Herniated Discs

Herniated Disc

Spinal or intervertebral discs are pillow-like cushions that separate the bones that make up your spine. They are made up of a tougher outer layer (annulus), which surrounds a softer, gel-like substance (nucleus pulposus). When the outer fibers become damaged, the inner layer can start to leak out. This is referred to as a herniated disc. A herniated disc can occur in the lumbar spine (lower back) or cervical spine (neck), though it is most common in the lower back.

Many people with a herniated disc do not experience symptoms. However, others may experience pain, muscle weakness and/or numbness as a result of the herniated disc putting pressure on the spine or affecting nearby nerves. If the herniated disc is in your lumbar spine, your pain will likely be centered on your buttocks and leg. If it is in your neck, your symptoms will be most intense around your shoulder and arm. Symptoms may worsen when coughing or sneezing.

Herniated discs are common, especially in people between 35 and 55 years old. The following groups have a higher risk of developing a herniated disc:

  • People with jobs that involve heavy lifting or repetitive bending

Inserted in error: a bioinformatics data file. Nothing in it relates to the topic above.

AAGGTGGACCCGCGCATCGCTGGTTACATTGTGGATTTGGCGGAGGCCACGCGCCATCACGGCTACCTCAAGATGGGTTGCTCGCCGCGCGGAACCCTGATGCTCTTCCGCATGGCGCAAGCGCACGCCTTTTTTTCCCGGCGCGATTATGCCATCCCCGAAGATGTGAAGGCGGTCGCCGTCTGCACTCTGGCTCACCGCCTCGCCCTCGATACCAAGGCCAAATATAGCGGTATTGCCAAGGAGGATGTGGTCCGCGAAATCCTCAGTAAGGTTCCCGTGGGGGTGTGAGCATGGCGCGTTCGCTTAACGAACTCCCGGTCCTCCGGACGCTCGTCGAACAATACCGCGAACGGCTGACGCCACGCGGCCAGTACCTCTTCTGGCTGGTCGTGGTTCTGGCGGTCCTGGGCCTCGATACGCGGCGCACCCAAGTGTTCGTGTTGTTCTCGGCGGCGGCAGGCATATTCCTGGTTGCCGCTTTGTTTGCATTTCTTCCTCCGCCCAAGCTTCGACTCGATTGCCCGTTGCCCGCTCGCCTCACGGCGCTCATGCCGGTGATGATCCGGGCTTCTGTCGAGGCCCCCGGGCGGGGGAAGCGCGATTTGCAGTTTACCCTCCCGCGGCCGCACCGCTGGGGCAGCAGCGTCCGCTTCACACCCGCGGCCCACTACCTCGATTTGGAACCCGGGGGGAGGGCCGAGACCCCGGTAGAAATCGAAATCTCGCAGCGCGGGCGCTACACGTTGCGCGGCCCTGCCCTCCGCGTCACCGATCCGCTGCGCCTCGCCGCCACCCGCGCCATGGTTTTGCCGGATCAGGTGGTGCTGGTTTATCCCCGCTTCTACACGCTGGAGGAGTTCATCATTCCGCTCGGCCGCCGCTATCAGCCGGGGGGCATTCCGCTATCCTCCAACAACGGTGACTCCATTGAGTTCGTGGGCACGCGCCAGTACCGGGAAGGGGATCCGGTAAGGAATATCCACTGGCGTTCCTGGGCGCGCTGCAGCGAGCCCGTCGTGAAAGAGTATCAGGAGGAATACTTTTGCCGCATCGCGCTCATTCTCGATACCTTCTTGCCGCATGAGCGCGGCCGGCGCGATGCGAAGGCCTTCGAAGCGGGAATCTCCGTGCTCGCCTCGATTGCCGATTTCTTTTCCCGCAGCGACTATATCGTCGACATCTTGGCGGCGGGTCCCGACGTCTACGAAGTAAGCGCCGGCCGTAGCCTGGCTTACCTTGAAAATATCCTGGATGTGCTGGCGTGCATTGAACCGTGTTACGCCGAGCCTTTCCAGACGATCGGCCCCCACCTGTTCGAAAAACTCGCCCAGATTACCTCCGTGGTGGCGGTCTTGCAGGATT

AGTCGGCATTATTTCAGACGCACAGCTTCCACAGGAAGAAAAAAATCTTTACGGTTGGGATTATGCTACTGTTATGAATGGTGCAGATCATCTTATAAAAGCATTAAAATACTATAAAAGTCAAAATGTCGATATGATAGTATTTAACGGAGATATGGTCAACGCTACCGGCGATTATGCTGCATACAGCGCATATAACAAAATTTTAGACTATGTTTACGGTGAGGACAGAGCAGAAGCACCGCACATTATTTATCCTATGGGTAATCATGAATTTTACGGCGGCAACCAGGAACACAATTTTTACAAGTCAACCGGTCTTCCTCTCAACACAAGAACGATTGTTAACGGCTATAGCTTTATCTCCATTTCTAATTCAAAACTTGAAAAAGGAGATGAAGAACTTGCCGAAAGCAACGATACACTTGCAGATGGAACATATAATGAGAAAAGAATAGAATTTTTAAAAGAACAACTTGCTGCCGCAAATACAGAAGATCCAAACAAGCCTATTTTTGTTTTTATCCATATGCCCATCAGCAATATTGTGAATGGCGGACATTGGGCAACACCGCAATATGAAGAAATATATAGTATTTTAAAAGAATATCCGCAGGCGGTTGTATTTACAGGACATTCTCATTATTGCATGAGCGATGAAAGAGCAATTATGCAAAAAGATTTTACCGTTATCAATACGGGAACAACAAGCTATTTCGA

• People who are overweight (extra weight puts extra stress on the discs)
  • People with pre-existing back injuries

Diagnosing a Herniated Disc

A physical exam and a review of your medical history may be sufficient for your doctor to make a diagnosis, though in some cases he or she may also order diagnostic tests. During your visit, be sure to tell the doctor where your pain is located, what it feels like, and how long it has been going on.

Herniated Disc Treatment

There is no cure for a herniated disc, and in most cases they heal on their own. Your doctor may recommend getting rest and reducing physical activity for some time to give the disc time to heal. Non-steroidal anti-inflammatory drugs may be taken during this time to help reduce inflammation around the joints and improve pain symptoms. Physical therapy may also be prescribed. In the event that conservative therapy does not alleviate symptoms, other options are available.

An epidural steroid injection may may help you feel more comfortable while you recover from a herniated disc, by reducing pain symptoms. Epidural injections are delivered directly at the source of your pain. Some patients feel improvement within minutes of getting an epidural injection, while others may start to feel better after a few days.

In other cases, mimimally invasive procedures such as disc decompression, disc biacuplasty, hydrocision or endoscopic decompression of the disc may be offered as a therapeutic modality.These therapies may eliminate the pain of the disc disease while minimizing time away from life activities or work.

If you think you might be suffering from a bulging, ruptured or herniated disc, you should see a doctor as soon as possible. To make an appointment with one of our triple board-certified spine and pain experts, call (859) 282-2024 today.